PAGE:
Time tale: ‘Bicycle Junction’ combines Grand Valley history with biking for quite the ride | Lifestyle

Three times Chris Brown tried to give away a box filled with bicycle-related odds and ends he had collected.

There were pictures and articles he had found or that had been given to him by customers and friends. There was even a trophy from the 1920s that a customer’s grandfather had won in a bicycle sprint.

“I’m interested in it and they want to share their stories, I guess,” said Brown, owner of Brown Cycles while sitting in his store downtown.

He thought all those things in the box could be used to create a book and “I wanted to read it,” he said.

But three times he got the box back from potential authors.

Then one night during a stay at a hotel he realized he could organize the items in the box by decade. His mind began switching gears and soon he was on a trail of words that flowed over dirt and pavement across the Western Slope through time.

The resulting book, “Bicycle Junction,” is an eclectic bicycling trail guide as well as historical fiction story.

It officially will be released at Brown Cycles’ 20th anniversary party from 5-7 p.m. Tuesday, Oct. 6, at the store at 549 Main St. The party also will serve as a book signing, with snacks and wacky bikes to ride.

One of the bikes that can be seen at the store is the bicycle from Brown’s book. It’s named the One Bike after the mythical bike that all avid riders seek — the bike that can be a mountain bike, a road bike and a commuter bike all in one, Brown said.

In “Bicycle Junction,” the One Bike takes on the additional attribute of being a time machine stashed in the desert and found by the book’s protagonist after he crashes on a trail at Lunch Loops while on a warmup ride for Grand Junction Off-Road.

The protagonist, who remains nameless, leaves his broken bike behind and rides the One Bike back to Grand Junction only to find himself somehow transported back to 1888, six years after Grand Junction was incorporated.

From there, the protagonist progresses through history meeting both real and fictional residents of the area and hearing their stories related to biking and watching roads and trails develop and bicycles change from the 1880s to 2015.

Nearly every time the protagonist leaves the city limits to go on a ride, he comes back to a different decade, said Brown, who named his book’s chapters in mile markers, each with a designated bike ride, a map and photos relating to the chapter’s decade.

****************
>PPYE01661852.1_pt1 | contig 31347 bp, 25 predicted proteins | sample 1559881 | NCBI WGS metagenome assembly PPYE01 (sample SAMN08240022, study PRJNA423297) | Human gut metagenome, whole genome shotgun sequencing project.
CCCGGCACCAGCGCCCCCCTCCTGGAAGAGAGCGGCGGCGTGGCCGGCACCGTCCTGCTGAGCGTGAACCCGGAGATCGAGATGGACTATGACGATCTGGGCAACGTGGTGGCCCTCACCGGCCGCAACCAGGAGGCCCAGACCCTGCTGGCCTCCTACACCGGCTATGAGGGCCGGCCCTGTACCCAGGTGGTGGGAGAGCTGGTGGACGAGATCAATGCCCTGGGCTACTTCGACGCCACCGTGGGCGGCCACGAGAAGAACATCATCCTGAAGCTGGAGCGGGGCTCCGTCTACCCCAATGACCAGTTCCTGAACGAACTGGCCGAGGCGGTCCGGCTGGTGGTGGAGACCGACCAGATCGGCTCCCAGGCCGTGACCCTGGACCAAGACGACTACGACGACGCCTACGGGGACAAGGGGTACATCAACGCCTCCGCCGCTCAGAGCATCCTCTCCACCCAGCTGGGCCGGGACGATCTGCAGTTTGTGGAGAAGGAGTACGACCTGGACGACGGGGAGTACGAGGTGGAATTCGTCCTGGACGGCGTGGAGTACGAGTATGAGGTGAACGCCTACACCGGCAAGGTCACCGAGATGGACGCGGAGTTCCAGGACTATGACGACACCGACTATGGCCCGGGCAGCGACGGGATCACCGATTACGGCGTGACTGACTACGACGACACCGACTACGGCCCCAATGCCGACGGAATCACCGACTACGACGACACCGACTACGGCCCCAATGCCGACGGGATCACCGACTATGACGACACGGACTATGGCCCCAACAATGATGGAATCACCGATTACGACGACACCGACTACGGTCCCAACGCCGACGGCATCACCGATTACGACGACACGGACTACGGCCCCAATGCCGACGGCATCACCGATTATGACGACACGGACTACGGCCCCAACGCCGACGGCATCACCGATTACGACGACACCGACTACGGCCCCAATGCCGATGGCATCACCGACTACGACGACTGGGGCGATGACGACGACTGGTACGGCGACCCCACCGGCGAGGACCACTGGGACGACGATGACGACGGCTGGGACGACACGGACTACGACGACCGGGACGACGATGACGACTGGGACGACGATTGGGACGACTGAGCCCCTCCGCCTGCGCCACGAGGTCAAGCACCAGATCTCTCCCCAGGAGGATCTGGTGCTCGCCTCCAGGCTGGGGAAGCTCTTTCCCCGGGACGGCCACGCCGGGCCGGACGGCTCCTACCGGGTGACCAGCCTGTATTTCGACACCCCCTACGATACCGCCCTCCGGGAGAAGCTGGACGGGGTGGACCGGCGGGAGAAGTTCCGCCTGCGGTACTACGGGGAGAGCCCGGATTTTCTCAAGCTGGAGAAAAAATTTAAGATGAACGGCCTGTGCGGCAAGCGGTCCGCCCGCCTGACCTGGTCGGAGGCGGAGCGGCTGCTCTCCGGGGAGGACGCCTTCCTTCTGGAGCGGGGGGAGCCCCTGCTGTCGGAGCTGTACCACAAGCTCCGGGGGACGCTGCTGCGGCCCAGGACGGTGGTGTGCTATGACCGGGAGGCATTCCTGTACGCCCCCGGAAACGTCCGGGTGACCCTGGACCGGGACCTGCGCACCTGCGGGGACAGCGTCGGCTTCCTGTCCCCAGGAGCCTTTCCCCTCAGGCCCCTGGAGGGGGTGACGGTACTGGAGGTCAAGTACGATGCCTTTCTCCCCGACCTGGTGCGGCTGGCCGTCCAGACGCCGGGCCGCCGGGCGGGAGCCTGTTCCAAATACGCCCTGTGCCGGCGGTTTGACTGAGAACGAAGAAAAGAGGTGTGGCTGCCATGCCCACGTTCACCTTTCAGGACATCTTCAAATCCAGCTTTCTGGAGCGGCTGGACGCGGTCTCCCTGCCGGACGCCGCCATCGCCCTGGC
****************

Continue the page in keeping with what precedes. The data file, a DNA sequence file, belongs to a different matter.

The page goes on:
All of those bike rides add up to 1,871 miles and a challenge: Any rider who completes all of the book’s rides on one bike in one year will get a bragging rights mug from Brown Cycles and a “Bicycle Junction” sticker for their bike frame.

The shortest ride is 4 miles and the longest is 415 miles, and Brown has ridden them all. They include rides at all the local major mountain biking areas, rides that people might not be aware of and routes from bike races and events such as the Grand Junction to Glenwood Spring L’eroica — Midland Rail Ride that Brown promoted from 2011-2014.

In “Bicycle Junction,” the protagonist takes on all these rides on the time traveling One Bike, which is described as “mysteriously futuristic and charmingly antiquated.”

Brown didn’t have a bike he thought fit that description, “so I built one,” he said.

It has both modern and vintage details and the pivot point for steering is in the middle of the frame. To ride it, you’ve got to lean, totally committed to whatever direction you’re going, he said.

It’s also not the only bike Brown has created. In 2007, manufacturing started on Kidz Tandem Bicycles, a line of tandem bikes Brown designed that has kids pedaling at the front and an adult steering and pedaling from the rear.

Brown, who worked in manufacturing and engineering before opening Brown Cycles in 2000, thought of the bike out of his own need to ride and get his four kids out of the house to give his wife a break.

Incidentally, Brown’s wife, Rachel, makes several appearances in “Bicycle Junction” as a character named Rachel Applegate. Applegate has his wife’s personality, but her life in the book is patterned after another Grand Valley resident, Sarah Rae.

That’s the beauty of historical fiction: Having some flexibility with your characters and to not even name them if you don’t want to, Brown said.

However, it was rather surreal to meet himself while writing the book, he said.

He decided to call himself Mr. Brown and the protagonist meets him as well as other bike store owners and people well-known in the biking community while cycling through time.

One of the things that surprised Brown as he wrote was how the story really did tell itself. He had heard writers say that it happens, but he didn’t believe it until he found himself observing his characters going about their lives as he typed words into his computer. “It was crazy fascinating to me,” Brown said.

He would enthusiastically tell his wife about this character or that and she would turn and ask, “you know they’re not real, right?”

Since it’s historical fiction, though, there is still plenty of history in “Bicycle Junction” with events and people who biked or are continuing to bike on the valley’s roads and trails today.

Brown said that as he researched, interviewed people and wrote, he realized that while times and technology change, people do the same things. They ride bikes while being chased by dogs, they peek in windows and pedal away fast, they bike for miles and miles to impress others or just for the thrilling fun of it.

At the end of “Bicycle Junction,” the protagonist finally gets to ride in the Grand Junction Off-Road race after biking through more than 125 years, and Brown concludes with the words, “Now dismount and rest.”

Well, at least until the next ride.

Source Article